If I remember right Wendy had an injured leg. I would bet that it gets sore when she gets cold. Maybe she would bunk in on something like this.

    We had one when our late cat Dickens was 18 years old and had a bit of arthritis. He seemed very comfortable and happy spending his dotage there.

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  6. coozledad said on November 14, 2013 at 7:20 am

    If you need some NSAIDs, but want to steer clear of ibuprofen or aspirin, you might just want to eat a curry with a little extra turmeric in it. Turmeric can irritate the gut, too, but it’s got a bunch of side benefits. Apparently its anti inflammatory compounds cross the blood brain barrier, and help suppress the formation of the plaques associated with Alzheimers, as well as helping manage exposure to seasonal illnesses:

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  7. Deborah said on November 14, 2013 at 7:20 am

    My 16 year old cat is a total clingon. She didn’t used to be that way, it’s pretty much been since her sister died. She probably has arthritis in her back legs at least that’s what the vet says. She loves it in Santa Fe because it’s always sunny and there’s a fireplace so we left her there with my daughter rather than bring her back to cold, damp, grey Chicago. If you’re sitting, she’s on your lap, if you’re in bed she’s right next to you. I miss her but I’ll be in Santa Fe from Thanksgiving through February so I’ll have plenty of time to be with the little pill again.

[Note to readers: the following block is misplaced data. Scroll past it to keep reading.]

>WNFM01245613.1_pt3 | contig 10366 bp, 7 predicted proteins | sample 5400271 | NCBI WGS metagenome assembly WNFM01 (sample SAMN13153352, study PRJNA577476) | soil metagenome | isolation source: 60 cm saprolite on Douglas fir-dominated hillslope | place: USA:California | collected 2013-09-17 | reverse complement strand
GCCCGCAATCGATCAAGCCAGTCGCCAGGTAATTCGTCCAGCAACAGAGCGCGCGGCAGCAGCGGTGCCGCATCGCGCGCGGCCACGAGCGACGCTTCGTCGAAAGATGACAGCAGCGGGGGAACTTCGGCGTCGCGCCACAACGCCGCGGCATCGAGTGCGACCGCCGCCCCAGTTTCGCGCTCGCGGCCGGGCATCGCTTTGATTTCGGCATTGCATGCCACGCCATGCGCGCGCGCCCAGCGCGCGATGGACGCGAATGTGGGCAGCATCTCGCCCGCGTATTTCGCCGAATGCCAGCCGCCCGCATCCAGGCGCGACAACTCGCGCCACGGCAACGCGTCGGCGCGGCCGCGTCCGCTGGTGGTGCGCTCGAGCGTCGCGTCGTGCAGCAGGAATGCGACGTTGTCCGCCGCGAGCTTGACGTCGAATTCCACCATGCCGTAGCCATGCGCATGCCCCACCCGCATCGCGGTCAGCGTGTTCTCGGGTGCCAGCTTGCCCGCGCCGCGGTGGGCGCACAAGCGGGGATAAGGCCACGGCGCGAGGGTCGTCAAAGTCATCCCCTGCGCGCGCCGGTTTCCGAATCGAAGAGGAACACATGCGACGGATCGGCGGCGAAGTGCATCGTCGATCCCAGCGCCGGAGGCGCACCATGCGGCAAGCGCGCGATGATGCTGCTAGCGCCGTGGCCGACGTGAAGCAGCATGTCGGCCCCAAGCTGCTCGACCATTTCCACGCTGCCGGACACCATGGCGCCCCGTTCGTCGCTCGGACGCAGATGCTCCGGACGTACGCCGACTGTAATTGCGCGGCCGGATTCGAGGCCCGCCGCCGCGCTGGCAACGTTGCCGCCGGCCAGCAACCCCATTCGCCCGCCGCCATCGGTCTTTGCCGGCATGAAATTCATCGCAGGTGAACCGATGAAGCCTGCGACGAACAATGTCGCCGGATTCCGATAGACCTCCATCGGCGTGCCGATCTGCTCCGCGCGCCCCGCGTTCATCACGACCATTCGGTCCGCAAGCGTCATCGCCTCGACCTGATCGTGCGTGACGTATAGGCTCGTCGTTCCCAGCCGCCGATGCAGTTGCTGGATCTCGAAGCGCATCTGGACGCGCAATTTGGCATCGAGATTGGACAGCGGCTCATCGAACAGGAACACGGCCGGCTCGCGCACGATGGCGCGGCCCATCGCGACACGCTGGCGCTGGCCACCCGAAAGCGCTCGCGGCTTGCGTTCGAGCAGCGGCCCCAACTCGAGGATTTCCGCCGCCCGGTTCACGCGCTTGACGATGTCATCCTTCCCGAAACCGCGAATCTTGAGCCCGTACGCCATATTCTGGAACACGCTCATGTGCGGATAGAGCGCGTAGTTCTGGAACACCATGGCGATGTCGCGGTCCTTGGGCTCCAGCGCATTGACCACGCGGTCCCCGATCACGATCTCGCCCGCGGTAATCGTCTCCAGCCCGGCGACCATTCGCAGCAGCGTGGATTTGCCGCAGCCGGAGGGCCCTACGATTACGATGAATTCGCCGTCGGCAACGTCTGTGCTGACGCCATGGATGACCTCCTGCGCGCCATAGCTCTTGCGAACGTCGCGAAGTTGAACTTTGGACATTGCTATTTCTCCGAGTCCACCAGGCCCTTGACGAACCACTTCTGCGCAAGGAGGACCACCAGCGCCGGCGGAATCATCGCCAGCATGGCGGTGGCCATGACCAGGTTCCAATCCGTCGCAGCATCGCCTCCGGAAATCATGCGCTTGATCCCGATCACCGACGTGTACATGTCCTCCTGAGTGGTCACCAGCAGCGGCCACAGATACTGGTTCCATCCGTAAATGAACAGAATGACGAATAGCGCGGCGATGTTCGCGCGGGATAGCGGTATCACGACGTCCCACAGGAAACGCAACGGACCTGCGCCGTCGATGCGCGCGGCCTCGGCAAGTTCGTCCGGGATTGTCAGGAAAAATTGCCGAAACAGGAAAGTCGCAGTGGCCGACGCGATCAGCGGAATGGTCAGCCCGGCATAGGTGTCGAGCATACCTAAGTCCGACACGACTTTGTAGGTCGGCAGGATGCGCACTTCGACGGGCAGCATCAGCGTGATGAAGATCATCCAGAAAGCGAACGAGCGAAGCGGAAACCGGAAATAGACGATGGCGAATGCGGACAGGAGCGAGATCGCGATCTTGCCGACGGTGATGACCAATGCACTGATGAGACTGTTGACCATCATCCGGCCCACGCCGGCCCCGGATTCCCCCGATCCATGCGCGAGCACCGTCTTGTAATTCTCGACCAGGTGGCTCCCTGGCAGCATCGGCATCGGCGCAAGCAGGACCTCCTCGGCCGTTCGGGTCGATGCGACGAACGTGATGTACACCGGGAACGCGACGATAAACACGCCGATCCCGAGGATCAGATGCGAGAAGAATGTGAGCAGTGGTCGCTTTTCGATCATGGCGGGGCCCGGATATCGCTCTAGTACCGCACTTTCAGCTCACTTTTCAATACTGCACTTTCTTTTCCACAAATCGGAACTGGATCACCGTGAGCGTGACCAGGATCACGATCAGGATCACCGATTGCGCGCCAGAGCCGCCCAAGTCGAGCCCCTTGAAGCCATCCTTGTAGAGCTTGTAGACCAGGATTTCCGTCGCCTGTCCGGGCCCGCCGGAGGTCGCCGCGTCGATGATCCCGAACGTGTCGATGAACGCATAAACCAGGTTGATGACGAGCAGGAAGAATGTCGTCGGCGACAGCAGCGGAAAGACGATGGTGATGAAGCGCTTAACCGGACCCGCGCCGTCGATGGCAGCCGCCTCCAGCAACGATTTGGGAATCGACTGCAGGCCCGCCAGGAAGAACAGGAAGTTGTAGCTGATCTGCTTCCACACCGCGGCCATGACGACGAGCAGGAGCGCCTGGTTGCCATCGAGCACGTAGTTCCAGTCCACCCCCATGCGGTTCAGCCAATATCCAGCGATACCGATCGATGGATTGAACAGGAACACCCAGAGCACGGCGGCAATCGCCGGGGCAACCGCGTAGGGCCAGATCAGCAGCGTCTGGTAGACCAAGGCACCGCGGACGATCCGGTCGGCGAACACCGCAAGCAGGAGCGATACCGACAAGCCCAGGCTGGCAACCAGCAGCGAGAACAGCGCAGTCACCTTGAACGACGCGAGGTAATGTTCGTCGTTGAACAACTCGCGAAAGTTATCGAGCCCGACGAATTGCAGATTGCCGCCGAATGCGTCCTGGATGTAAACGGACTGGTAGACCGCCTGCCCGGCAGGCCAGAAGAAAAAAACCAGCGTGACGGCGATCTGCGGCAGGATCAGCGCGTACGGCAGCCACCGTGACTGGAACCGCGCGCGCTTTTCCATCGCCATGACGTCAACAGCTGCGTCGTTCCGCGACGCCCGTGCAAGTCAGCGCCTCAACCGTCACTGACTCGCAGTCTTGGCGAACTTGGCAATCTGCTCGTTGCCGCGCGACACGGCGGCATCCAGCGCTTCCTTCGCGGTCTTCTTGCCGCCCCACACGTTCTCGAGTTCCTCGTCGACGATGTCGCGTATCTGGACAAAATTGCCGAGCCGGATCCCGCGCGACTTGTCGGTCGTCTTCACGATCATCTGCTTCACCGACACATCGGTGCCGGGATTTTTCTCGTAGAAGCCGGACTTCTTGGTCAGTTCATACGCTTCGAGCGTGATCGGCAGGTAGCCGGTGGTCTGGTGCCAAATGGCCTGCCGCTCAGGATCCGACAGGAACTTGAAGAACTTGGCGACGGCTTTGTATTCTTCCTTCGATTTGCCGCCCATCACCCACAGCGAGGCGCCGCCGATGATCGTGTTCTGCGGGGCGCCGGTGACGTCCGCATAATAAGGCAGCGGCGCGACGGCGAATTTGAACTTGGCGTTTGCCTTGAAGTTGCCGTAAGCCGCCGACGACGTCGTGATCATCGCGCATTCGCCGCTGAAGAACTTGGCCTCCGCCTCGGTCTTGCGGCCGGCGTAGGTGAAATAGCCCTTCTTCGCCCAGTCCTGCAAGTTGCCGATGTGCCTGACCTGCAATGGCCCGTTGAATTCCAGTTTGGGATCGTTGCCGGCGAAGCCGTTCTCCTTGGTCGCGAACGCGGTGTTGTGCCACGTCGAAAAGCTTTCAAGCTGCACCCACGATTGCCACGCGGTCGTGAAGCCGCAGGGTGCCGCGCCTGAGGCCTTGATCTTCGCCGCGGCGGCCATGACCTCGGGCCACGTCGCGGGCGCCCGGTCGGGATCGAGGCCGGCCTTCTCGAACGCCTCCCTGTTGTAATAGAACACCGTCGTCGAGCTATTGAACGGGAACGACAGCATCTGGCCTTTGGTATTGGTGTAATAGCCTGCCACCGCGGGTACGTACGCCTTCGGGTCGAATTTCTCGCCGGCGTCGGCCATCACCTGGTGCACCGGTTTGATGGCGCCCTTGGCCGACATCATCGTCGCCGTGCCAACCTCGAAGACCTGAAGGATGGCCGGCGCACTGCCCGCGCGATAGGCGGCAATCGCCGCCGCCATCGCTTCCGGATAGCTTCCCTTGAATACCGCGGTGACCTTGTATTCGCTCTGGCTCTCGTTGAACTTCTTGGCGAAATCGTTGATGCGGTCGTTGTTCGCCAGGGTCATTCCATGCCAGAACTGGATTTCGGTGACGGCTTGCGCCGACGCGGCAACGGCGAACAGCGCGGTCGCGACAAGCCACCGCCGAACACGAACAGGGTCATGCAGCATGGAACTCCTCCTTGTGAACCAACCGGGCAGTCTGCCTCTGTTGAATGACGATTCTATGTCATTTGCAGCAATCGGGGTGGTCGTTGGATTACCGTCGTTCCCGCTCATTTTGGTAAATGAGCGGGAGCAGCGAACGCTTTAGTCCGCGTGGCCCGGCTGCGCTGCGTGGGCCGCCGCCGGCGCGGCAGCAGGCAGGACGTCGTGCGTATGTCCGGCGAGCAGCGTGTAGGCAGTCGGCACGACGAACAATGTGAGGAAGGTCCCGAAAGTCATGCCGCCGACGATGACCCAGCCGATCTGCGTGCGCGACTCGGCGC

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  8. Mindy said on November 14, 2013 at 7:25 am

    Wendy seems to be showing signs of separation anxiety. I went through this with one of my Labs when he was young. The vet told me to spend time with him every day but to ignore him completely. Put Wendy in her crate but be in the same room with her so she can see you but don’t look at her or say anything. She will cry and it will break your heart. After she has been calm and quiet for twenty minutes or so, open her crate without speaking or greeting her. Do this every day and gradually increase her crate time and begin leaving her alone in her crate. She will learn that your absence isn’t permanent.

    This worked very well for me. Marty learned quickly that I wasn’t abandoning him. He still wanted to be on my lap in the evenings but wasn’t desperately needy. His crate was always available although he was seldom in it after a few months of use. If Wendy is afraid of thunderstorms, start a load of laundry if you can and put her in the laundry room. The noise helps mask the thunder.